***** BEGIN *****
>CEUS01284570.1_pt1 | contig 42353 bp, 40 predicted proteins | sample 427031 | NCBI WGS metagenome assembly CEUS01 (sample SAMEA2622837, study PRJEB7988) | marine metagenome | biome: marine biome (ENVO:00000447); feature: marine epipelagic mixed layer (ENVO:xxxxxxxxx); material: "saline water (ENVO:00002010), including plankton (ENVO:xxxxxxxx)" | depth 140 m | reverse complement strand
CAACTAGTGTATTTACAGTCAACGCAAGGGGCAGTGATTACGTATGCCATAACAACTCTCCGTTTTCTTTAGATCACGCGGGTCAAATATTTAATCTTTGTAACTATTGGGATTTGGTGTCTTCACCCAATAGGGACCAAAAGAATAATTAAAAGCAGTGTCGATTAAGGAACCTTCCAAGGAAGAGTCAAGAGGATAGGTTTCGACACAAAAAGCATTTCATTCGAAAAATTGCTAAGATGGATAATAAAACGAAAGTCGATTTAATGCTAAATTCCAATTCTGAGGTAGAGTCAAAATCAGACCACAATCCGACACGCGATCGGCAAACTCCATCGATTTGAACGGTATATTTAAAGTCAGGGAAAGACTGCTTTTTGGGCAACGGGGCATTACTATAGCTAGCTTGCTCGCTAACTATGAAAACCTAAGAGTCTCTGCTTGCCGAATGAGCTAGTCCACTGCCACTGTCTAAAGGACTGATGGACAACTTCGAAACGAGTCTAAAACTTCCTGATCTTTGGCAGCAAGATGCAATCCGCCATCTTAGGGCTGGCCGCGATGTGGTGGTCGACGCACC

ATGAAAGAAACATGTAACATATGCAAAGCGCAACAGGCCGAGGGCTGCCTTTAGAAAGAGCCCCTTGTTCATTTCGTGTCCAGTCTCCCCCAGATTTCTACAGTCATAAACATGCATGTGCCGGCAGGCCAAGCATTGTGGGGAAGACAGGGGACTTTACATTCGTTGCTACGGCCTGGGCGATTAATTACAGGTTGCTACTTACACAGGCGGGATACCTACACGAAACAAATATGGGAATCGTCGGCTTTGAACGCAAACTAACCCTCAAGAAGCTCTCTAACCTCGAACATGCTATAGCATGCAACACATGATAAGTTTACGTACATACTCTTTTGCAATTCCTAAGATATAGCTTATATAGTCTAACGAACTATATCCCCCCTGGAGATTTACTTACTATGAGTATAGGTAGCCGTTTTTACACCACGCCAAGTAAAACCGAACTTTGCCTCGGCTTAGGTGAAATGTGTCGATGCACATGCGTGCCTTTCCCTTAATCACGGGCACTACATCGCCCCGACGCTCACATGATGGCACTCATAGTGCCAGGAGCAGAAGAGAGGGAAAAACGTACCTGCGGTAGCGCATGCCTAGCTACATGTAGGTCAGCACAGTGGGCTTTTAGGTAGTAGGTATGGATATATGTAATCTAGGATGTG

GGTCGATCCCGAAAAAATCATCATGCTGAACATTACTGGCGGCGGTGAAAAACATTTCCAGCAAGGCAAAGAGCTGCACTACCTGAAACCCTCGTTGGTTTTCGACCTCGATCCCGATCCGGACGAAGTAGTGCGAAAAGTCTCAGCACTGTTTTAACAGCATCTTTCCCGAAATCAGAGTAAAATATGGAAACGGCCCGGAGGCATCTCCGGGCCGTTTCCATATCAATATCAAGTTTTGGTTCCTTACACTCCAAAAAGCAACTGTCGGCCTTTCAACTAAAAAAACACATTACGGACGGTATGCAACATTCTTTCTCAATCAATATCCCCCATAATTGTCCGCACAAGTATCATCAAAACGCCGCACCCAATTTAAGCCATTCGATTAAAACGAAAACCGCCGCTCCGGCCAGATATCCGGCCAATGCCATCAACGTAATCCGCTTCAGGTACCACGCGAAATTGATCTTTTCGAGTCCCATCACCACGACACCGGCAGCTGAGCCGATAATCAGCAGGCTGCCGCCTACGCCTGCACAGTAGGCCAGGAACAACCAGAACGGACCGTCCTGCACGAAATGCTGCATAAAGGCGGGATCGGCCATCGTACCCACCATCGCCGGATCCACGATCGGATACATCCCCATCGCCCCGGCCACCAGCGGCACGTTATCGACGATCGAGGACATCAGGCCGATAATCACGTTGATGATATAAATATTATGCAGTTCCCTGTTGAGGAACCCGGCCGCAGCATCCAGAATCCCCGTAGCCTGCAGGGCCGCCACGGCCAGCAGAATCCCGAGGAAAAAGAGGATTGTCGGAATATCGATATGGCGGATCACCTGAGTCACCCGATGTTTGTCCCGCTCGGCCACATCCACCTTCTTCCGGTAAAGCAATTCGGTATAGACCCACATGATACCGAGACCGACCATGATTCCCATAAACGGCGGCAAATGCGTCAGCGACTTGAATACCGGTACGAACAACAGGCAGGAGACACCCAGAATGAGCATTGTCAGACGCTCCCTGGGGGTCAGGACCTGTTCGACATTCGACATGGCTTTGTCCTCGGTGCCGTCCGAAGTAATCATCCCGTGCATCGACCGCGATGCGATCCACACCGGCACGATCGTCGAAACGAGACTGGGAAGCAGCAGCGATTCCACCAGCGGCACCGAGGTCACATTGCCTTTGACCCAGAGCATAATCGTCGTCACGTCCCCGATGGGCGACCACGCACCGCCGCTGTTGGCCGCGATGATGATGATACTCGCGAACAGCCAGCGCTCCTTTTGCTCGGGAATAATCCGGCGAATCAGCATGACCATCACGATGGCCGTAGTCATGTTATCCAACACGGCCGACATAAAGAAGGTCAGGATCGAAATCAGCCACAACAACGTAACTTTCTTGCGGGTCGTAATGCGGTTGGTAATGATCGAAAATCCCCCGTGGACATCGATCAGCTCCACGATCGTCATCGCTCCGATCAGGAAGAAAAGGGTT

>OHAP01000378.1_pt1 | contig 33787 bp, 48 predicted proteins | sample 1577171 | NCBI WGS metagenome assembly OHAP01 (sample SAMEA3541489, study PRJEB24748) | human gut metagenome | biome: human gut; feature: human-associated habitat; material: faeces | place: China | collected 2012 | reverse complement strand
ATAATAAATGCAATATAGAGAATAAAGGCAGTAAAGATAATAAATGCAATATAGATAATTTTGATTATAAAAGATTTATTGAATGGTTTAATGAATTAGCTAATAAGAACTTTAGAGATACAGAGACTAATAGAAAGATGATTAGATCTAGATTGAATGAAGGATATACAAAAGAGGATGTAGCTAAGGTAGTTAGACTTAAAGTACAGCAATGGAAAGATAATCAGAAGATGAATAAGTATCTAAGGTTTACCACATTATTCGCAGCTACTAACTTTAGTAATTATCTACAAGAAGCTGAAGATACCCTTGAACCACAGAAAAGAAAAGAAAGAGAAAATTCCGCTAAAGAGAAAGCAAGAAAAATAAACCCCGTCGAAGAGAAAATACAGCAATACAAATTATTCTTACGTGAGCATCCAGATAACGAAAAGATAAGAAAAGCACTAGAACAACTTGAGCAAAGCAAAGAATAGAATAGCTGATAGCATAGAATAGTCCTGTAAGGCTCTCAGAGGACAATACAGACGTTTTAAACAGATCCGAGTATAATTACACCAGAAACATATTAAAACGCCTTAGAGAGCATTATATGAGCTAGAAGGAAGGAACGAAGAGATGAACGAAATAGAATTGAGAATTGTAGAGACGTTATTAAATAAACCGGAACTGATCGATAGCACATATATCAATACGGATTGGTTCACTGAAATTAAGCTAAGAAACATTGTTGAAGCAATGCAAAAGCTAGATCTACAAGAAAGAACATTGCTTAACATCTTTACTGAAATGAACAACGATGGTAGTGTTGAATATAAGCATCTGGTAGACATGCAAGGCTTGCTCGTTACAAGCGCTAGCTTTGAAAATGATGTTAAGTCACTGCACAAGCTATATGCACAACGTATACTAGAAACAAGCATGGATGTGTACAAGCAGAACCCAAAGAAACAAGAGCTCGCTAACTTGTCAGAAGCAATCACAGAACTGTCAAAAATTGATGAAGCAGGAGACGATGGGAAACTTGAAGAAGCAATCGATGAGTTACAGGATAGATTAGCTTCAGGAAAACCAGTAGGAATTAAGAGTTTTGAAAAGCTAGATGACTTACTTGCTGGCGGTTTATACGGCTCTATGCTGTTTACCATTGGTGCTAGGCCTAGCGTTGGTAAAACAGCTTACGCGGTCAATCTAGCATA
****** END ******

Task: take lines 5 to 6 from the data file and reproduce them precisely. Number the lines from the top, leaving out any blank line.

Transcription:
>OHAP01000378.1_pt1 | contig 33787 bp, 48 predicted proteins | sample 1577171 | NCBI WGS metagenome assembly OHAP01 (sample SAMEA3541489, study PRJEB24748) | human gut metagenome | biome: human gut; feature: human-associated habitat; material: faeces | place: China | collected 2012 | reverse complement strand
ATAATAAATGCAATATAGAGAATAAAGGCAGTAAAGATAATAAATGCAATATAGATAATTTTGATTATAAAAGATTTATTGAATGGTTTAATGAATTAGCTAATAAGAACTTTAGAGATACAGAGACTAATAGAAAGATGATTAGATCTAGATTGAATGAAGGATATACAAAAGAGGATGTAGCTAAGGTAGTTAGACTTAAAGTACAGCAATGGAAAGATAATCAGAAGATGAATAAGTATCTAAGGTTTACCACATTATTCGCAGCTACTAACTTTAGTAATTATCTACAAGAAGCTGAAGATACCCTTGAACCACAGAAAAGAAAAGAAAGAGAAAATTCCGCTAAAGAGAAAGCAAGAAAAATAAACCCCGTCGAAGAGAAAATACAGCAATACAAATTATTCTTACGTGAGCATCCAGATAACGAAAAGATAAGAAAAGCACTAGAACAACTTGAGCAAAGCAAAGAATAGAATAGCTGATAGCATAGAATAGTCCTGTAAGGCTCTCAGAGGACAATACAGACGTTTTAAACAGATCCGAGTATAATTACACCAGAAACATATTAAAACGCCTTAGAGAGCATTATATGAGCTAGAAGGAAGGAACGAAGAGATGAACGAAATAGAATTGAGAATTGTAGAGACGTTATTAAATAAACCGGAACTGATCGATAGCACATATATCAATACGGATTGGTTCACTGAAATTAAGCTAAGAAACATTGTTGAAGCAATGCAAAAGCTAGATCTACAAGAAAGAACATTGCTTAACATCTTTACTGAAATGAACAACGATGGTAGTGTTGAATATAAGCATCTGGTAGACATGCAAGGCTTGCTCGTTACAAGCGCTAGCTTTGAAAATGATGTTAAGTCACTGCACAAGCTATATGCACAACGTATACTAGAAACAAGCATGGATGTGTACAAGCAGAACCCAAAGAAACAAGAGCTCGCTAACTTGTCAGAAGCAATCACAGAACTGTCAAAAATTGATGAAGCAGGAGACGATGGGAAACTTGAAGAAGCAATCGATGAGTTACAGGATAGATTAGCTTCAGGAAAACCAGTAGGAATTAAGAGTTTTGAAAAGCTAGATGACTTACTTGCTGGCGGTTTATACGGCTCTATGCTGTTTACCATTGGTGCTAGGCCTAGCGTTGGTAAAACAGCTTACGCGGTCAATCTAGCATA